August 2013
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Month August 2013

M&A—invest with a thesis…

Successful acquirers begin with an investment thesis, a statement of how a particular deal will create value for the merged company. The most compelling investment thesis is one that explains why and how an acquisition stands to improve the existing core business.

Remember: Merger strategy is inseparable from business strategy. Before you can create an investment thesis, you need to understand the basis of competition in your industry—basically, how your businesses make money and how they compete. Most companies compete primarily on the basis of cost position, brand power, consumer loyalty, real asset advantage, or government protection. The best acquirers know their core strengths and target deals that enhance those strengths.

Now, what steps should you take to identify appropriate targets and define deals that make sense for your organization?

  • Determine your basis of competition
  • Rationalize the core, exiting businesses that don’t reinforce it
  • Identify potential targets
  • Develop a sound investment thesis for each target
  • Develop good relationships with your targets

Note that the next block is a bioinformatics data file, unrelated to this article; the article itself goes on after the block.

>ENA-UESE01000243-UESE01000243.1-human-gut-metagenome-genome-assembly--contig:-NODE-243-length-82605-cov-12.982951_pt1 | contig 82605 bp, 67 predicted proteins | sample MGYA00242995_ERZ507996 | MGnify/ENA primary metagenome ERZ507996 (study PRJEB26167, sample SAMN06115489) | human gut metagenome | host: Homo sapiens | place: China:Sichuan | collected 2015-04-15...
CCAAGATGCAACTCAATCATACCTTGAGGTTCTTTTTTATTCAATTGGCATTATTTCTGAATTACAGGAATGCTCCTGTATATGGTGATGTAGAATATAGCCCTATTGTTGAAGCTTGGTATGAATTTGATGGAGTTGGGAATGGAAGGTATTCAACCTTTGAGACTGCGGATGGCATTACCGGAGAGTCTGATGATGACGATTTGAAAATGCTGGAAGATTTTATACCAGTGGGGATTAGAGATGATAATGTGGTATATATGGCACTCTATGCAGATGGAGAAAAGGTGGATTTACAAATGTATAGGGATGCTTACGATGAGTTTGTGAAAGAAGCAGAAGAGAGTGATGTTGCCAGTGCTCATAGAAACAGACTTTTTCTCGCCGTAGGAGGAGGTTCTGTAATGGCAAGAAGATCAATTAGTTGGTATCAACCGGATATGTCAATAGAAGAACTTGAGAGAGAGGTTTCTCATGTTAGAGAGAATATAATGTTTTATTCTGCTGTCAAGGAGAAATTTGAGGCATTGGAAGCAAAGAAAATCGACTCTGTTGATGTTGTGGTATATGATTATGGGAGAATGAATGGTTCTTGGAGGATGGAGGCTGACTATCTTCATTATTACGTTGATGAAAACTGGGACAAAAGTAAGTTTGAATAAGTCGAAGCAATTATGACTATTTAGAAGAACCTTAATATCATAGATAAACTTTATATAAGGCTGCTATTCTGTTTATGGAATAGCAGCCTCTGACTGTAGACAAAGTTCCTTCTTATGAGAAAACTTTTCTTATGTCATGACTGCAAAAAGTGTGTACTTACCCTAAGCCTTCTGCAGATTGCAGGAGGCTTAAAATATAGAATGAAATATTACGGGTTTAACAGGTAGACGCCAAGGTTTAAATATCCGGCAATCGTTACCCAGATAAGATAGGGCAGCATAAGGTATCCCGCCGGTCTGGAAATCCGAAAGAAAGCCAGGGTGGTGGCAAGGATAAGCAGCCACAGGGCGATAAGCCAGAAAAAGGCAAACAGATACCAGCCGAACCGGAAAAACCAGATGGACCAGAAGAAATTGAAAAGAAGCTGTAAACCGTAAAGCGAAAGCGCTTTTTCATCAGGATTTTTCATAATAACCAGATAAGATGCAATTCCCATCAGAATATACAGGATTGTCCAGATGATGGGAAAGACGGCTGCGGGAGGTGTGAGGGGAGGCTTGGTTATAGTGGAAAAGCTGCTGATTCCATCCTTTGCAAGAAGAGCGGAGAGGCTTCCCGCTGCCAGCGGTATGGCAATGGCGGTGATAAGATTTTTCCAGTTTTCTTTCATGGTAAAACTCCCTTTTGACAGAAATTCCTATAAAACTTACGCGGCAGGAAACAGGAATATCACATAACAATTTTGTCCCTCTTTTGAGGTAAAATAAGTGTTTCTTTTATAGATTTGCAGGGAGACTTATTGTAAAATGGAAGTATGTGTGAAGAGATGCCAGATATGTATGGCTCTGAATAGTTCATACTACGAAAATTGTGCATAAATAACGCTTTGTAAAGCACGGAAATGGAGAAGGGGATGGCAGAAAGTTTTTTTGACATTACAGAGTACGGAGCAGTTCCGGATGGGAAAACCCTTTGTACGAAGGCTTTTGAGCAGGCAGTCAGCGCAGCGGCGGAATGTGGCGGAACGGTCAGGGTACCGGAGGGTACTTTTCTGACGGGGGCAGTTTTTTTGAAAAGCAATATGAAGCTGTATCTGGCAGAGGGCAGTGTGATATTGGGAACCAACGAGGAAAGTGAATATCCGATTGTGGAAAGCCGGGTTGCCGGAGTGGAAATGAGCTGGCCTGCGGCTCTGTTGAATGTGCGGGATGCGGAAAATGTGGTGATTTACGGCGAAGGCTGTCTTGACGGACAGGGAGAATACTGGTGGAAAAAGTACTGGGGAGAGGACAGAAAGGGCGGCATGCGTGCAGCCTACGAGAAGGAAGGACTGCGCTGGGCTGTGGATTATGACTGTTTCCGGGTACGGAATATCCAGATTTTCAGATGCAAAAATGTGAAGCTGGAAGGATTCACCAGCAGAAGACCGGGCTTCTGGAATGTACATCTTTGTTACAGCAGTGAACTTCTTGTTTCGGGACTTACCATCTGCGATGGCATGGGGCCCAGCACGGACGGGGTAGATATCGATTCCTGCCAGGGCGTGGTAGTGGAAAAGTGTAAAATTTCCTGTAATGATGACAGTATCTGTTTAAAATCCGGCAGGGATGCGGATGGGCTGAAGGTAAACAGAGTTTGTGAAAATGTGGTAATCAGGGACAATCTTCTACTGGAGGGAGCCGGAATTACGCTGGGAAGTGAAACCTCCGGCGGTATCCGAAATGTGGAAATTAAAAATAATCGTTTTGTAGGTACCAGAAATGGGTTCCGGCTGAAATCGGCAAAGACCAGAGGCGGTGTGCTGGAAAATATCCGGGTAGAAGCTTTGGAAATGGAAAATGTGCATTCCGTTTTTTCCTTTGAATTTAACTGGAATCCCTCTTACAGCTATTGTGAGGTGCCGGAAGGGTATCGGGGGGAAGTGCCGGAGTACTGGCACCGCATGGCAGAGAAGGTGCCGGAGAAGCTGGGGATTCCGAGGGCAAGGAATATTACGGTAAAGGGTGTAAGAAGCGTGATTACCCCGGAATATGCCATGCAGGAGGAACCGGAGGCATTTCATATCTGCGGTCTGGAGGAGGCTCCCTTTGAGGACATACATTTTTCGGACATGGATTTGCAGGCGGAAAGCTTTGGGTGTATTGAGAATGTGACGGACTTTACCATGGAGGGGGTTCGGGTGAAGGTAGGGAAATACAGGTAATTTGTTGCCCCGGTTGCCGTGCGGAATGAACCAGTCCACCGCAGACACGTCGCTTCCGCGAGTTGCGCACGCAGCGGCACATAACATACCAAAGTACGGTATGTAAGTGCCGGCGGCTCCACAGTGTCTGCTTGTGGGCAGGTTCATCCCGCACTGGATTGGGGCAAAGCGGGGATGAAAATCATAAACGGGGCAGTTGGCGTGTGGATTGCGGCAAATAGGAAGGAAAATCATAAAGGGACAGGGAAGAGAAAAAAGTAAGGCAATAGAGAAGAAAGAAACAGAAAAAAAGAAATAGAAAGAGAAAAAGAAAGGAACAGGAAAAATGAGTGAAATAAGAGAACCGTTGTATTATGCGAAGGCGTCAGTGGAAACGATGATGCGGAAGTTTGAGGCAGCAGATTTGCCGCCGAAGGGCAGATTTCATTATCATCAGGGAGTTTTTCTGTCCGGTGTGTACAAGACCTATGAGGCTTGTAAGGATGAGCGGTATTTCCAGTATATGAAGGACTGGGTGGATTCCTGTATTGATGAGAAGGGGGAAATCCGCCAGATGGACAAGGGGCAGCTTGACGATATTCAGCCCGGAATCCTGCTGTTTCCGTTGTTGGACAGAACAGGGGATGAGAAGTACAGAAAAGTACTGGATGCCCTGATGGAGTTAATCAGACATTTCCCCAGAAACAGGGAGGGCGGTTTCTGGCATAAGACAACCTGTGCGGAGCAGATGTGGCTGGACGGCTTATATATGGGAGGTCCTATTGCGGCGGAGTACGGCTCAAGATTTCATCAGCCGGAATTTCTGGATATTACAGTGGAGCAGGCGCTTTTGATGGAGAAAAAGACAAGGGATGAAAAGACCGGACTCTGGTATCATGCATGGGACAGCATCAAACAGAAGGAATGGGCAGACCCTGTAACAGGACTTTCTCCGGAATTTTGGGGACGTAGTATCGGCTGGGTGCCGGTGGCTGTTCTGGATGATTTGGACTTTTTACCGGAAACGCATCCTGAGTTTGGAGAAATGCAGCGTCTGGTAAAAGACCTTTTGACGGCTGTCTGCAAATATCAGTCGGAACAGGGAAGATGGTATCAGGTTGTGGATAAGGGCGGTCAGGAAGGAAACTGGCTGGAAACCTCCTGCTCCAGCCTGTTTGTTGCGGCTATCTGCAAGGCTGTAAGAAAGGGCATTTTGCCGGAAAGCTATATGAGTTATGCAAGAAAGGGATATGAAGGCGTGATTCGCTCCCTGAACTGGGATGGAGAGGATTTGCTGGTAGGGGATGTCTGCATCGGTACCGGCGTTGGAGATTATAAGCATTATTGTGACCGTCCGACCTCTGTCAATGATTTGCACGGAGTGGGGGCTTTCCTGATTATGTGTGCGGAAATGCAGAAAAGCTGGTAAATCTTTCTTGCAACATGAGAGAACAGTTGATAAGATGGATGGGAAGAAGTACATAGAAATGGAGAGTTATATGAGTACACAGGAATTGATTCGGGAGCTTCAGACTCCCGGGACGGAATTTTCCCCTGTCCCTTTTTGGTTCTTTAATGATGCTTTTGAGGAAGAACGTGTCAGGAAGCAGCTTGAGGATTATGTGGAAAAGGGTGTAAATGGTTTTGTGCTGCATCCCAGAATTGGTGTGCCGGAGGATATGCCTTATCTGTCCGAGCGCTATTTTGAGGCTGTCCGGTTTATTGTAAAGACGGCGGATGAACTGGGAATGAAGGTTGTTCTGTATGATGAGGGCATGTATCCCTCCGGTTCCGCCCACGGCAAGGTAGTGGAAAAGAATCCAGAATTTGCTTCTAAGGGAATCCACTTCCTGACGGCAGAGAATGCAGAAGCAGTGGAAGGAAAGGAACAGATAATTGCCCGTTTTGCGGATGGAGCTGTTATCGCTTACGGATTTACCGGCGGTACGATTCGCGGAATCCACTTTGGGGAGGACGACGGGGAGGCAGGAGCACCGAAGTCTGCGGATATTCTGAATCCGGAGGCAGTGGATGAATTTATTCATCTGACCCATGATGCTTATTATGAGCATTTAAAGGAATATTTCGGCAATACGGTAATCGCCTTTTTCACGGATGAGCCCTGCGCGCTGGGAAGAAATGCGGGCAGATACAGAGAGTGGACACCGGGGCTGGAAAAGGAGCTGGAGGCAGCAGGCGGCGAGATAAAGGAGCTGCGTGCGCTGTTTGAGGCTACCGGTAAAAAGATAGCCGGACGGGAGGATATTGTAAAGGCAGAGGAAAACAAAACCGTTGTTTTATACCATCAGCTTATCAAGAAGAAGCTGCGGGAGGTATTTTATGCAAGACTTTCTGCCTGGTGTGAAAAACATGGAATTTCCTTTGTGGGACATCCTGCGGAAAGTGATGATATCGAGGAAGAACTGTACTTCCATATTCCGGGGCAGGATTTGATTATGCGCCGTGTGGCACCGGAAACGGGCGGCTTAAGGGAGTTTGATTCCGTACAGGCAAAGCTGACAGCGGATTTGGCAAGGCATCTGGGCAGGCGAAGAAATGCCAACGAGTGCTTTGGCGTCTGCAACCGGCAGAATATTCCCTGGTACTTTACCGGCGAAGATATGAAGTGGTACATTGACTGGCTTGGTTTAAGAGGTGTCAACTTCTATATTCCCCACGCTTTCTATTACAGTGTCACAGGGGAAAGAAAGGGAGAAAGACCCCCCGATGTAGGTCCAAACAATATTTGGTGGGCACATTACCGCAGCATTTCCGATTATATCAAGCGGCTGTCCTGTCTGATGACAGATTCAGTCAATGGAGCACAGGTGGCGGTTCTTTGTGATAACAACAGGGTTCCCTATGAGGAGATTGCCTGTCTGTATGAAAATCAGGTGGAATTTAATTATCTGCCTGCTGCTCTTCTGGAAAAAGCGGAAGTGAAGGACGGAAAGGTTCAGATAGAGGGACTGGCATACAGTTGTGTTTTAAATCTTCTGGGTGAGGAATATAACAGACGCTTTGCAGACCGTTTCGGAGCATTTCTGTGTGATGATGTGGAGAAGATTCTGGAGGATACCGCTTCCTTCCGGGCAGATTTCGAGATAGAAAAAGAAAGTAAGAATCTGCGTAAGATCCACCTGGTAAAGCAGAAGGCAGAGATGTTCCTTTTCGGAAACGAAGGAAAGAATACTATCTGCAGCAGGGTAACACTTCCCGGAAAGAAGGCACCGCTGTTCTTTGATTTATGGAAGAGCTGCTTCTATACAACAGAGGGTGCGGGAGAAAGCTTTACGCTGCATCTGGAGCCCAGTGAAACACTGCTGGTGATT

• Focus on the right size deals and the right frequency

The message here: Do your homework, long before you approach acquisition candidates. Develop a sound investment thesis, based on a clear growth strategy and a thorough understanding of your basis of competition.


Quick Tip

Build your due diligence valuation process around two critical steps (once you have completed and vetted your investment thesis):

  1. Determine the target’s stand-alone value based on a rigorous understanding of cash flows. Your due diligence process must first establish a baseline—that is, your target’s value under “business as usual” conditions. Key: Most of the price you’re paying should reflect the business as it is, not as it may be after you own it.
  2. Measure the true value of synergies. 1) Begin by evaluating cost savings, then 2) move out to revenue synergies and account for the probability of success as well as the time required to achieve them, and finally 3) assess negative synergies—such as interruptions to service, lost customers and employee turnover, and subtract these item values from your overall estimate.

Finally, throughout the due diligence process, test what you’re learning against predetermined “walk-away” criteria (i.e., criteria that indicate the acquisition does not make sense…). If any of those tests leads to irreconcilable doubt—walk away from the deal.

The Four C’s

Quick Tip

For a revenue officer…, the Four C’s (i.e., things to always keep your eyes on):

  1. Customers
  2. Competitors
  3. Costs
  4. Capabilities

Further, keep market maps (size, growth rates), define where to compete and how to win, know industry pricing, track customer/product profitability, quantify customer loyalty, monitor your firm’s relative cost position, and make sales systems assessments an ongoing priority.